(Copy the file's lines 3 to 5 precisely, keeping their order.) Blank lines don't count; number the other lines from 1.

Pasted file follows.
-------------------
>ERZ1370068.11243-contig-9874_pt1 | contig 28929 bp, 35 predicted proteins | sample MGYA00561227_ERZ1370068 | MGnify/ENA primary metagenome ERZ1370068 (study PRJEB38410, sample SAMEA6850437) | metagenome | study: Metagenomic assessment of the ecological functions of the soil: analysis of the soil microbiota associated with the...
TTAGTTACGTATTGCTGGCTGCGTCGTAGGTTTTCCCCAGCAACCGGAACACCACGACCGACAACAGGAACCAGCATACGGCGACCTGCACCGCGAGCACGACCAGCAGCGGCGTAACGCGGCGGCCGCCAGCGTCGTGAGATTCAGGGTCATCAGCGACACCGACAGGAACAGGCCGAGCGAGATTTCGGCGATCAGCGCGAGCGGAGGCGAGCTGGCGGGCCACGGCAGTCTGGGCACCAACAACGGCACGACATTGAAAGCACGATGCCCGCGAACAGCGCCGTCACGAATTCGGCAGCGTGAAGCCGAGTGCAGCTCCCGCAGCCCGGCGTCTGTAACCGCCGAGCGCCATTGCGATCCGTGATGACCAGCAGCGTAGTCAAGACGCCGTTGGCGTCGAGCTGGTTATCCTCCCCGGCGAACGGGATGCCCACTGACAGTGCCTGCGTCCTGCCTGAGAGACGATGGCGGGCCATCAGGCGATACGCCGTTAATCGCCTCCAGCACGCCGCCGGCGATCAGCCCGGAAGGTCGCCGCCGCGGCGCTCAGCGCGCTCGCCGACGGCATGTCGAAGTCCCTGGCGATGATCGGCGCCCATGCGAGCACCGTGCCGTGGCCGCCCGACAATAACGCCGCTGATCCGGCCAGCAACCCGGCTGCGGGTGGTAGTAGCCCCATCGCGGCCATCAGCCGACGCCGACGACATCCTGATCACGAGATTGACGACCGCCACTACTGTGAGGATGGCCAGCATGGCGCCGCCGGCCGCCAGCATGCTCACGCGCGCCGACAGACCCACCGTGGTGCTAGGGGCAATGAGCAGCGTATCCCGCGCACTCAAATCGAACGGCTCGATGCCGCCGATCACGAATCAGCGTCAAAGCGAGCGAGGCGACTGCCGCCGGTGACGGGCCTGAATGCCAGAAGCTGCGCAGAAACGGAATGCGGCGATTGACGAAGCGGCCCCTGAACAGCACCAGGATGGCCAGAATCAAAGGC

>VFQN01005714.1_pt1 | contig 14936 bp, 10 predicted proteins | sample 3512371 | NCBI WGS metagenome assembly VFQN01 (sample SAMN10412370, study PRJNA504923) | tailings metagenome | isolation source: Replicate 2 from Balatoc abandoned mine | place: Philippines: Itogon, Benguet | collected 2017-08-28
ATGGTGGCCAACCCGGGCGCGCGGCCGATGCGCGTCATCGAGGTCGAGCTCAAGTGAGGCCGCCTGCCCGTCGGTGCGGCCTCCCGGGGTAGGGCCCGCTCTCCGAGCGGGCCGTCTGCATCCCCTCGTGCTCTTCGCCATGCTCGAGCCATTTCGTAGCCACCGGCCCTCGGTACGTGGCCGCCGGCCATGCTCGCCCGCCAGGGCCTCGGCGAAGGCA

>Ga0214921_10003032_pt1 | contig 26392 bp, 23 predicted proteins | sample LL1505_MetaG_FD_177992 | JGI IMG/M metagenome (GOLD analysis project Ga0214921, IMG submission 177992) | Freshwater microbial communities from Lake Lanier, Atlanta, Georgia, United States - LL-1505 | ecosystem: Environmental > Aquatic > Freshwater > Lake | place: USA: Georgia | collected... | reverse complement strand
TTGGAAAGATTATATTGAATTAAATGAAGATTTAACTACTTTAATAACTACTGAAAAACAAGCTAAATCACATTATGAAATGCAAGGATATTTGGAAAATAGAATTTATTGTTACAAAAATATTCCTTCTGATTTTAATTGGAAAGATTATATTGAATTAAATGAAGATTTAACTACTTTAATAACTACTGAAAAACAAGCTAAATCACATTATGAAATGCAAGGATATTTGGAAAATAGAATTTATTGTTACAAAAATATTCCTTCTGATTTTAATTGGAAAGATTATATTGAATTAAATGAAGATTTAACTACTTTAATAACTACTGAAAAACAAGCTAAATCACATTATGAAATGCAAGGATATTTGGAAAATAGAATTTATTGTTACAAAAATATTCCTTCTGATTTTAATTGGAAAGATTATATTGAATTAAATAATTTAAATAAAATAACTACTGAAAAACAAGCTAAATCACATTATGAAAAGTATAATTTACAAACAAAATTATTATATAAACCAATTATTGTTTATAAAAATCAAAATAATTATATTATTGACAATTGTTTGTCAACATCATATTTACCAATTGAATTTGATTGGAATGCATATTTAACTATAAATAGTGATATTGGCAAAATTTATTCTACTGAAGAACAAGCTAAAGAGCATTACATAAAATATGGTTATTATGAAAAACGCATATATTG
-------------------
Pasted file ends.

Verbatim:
>VFQN01005714.1_pt1 | contig 14936 bp, 10 predicted proteins | sample 3512371 | NCBI WGS metagenome assembly VFQN01 (sample SAMN10412370, study PRJNA504923) | tailings metagenome | isolation source: Replicate 2 from Balatoc abandoned mine | place: Philippines: Itogon, Benguet | collected 2017-08-28
ATGGTGGCCAACCCGGGCGCGCGGCCGATGCGCGTCATCGAGGTCGAGCTCAAGTGAGGCCGCCTGCCCGTCGGTGCGGCCTCCCGGGGTAGGGCCCGCTCTCCGAGCGGGCCGTCTGCATCCCCTCGTGCTCTTCGCCATGCTCGAGCCATTTCGTAGCCACCGGCCCTCGGTACGTGGCCGCCGGCCATGCTCGCCCGCCAGGGCCTCGGCGAAGGCA

>Ga0214921_10003032_pt1 | contig 26392 bp, 23 predicted proteins | sample LL1505_MetaG_FD_177992 | JGI IMG/M metagenome (GOLD analysis project Ga0214921, IMG submission 177992) | Freshwater microbial communities from Lake Lanier, Atlanta, Georgia, United States - LL-1505 | ecosystem: Environmental > Aquatic > Freshwater > Lake | place: USA: Georgia | collected... | reverse complement strand